The first human trials of a new vaccine that triggers the immune system to target and destroy cancer cancer cells has been successful, with three of the seven patients involved in the tests now cancer free.
The Daily Mail is reporting that the vaccine, called ImMucin, is being developed by the drug maker Vaxil Biotherapeutics and Tel Aviv University. The trial was conducted at the Hadassah Medical Center in Jerusalem and consisted of ten patients with myeloma, a blood cancer. Seven of the ten patients who received the drug have significantly greater immunity against cancer cells and three of the patients are now free of the condition.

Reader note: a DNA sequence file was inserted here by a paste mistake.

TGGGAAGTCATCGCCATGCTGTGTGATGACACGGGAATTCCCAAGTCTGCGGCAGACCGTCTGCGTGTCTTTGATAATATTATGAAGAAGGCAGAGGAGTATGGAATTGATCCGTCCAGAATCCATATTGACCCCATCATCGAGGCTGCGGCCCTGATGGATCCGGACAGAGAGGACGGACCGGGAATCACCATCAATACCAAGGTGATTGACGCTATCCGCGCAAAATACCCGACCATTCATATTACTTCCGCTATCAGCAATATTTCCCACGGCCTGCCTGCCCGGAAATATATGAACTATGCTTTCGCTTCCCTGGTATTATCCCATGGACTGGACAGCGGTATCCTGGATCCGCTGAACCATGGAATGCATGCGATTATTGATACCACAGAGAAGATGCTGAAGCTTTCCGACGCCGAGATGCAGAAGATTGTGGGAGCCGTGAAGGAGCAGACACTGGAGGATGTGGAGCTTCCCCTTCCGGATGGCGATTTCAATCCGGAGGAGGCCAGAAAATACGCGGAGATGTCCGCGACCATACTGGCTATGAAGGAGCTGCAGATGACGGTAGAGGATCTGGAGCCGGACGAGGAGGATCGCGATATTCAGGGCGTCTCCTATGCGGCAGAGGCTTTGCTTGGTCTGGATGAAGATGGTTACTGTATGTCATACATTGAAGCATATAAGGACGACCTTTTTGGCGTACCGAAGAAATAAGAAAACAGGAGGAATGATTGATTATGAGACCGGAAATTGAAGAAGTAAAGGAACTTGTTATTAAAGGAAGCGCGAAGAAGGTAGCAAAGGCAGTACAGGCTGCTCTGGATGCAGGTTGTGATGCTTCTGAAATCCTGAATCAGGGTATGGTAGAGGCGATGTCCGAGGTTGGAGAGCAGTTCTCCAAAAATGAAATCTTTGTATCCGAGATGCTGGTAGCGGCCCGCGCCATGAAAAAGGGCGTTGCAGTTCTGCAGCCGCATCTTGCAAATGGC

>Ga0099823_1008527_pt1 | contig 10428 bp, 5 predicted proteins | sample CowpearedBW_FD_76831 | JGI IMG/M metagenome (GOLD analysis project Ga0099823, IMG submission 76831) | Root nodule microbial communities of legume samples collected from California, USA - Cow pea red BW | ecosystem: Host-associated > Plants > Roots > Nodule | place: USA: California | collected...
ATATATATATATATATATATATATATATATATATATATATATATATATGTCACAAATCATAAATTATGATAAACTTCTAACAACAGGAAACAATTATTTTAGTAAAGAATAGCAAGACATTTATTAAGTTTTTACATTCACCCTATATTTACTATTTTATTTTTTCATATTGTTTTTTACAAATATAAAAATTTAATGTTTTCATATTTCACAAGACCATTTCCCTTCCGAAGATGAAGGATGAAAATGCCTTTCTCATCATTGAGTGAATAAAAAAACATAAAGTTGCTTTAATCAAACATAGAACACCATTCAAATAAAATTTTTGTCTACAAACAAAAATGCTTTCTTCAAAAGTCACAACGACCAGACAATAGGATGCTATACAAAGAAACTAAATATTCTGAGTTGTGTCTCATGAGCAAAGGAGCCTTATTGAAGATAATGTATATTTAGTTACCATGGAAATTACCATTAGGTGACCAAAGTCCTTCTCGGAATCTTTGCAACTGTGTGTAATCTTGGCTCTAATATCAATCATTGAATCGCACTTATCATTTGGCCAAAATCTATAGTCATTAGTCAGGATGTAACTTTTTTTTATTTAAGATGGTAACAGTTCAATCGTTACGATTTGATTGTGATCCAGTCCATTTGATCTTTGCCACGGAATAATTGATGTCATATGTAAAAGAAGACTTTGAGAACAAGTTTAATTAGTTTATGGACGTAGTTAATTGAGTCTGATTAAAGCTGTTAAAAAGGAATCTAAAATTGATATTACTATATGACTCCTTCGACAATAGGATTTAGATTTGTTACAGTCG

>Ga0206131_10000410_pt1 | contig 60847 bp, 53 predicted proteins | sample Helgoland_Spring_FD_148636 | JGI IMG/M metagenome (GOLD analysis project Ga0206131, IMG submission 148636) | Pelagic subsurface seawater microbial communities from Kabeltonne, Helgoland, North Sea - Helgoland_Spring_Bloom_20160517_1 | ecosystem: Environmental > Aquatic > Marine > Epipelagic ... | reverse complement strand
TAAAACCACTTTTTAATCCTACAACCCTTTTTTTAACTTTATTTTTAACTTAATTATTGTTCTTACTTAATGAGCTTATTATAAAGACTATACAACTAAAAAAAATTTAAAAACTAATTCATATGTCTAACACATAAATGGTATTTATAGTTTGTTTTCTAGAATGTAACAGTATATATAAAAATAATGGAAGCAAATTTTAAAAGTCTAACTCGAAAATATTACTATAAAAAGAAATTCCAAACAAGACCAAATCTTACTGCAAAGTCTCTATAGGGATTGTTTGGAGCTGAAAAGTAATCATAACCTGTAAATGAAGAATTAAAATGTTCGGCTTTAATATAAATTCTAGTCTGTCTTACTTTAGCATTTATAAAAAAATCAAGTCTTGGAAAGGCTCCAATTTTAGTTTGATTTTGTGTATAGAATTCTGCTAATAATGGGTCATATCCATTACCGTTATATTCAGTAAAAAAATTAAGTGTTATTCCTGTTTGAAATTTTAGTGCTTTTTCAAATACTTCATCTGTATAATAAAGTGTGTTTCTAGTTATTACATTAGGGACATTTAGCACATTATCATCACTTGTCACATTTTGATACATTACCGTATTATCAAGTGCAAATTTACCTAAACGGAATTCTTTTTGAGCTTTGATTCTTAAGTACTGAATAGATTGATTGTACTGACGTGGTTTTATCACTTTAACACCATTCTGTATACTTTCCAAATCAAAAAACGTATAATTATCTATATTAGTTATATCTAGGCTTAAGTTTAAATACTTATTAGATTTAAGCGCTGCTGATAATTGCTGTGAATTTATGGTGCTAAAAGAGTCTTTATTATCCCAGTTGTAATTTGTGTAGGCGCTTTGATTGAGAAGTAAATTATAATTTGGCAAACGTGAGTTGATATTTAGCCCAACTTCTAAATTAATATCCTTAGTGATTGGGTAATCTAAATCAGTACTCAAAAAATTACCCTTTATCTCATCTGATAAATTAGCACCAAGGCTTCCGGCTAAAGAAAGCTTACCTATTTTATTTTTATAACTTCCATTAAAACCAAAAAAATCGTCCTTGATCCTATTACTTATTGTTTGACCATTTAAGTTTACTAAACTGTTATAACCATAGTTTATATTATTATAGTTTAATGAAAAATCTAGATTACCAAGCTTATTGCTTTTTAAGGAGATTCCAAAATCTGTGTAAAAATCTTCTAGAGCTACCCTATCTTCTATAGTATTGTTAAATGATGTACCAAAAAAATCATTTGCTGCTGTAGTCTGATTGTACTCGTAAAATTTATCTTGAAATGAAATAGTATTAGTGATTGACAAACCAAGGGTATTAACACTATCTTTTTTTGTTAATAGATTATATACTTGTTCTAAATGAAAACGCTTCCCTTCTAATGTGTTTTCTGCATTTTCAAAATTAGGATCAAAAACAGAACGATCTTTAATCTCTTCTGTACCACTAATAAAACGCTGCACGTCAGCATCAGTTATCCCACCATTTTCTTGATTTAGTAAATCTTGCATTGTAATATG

“ImMucin generated a robust and specific immune response in all patients which was observed after only 2-4 doses of the vaccine out of a maximum of 12 doses,” said Vaxil Biotherapeutics in a statement. “In some of the patients, preliminary signs of clinical efficacy were observed.”
None of the patients reported suffering side-effects apart from minor irritation.
ImMucin is known as a therapeutic vaccine, meaning that it is given to patients to help them fight cancer once they are diagnosed with the condition rather than used to prevent it as would be the case with a prophylactic vaccine. Because the vaccine targets a molecule that is present in 90 percent of all cancers, researchers believe it could be used to treat breast, prostate, pancreatic, bowel and ovarian cancers.
Large-scale human trials will have to be conducted before the drug is determined to be safe and ready for use in hospitals. If all goes well, the drug could be on the market within six to eight years.
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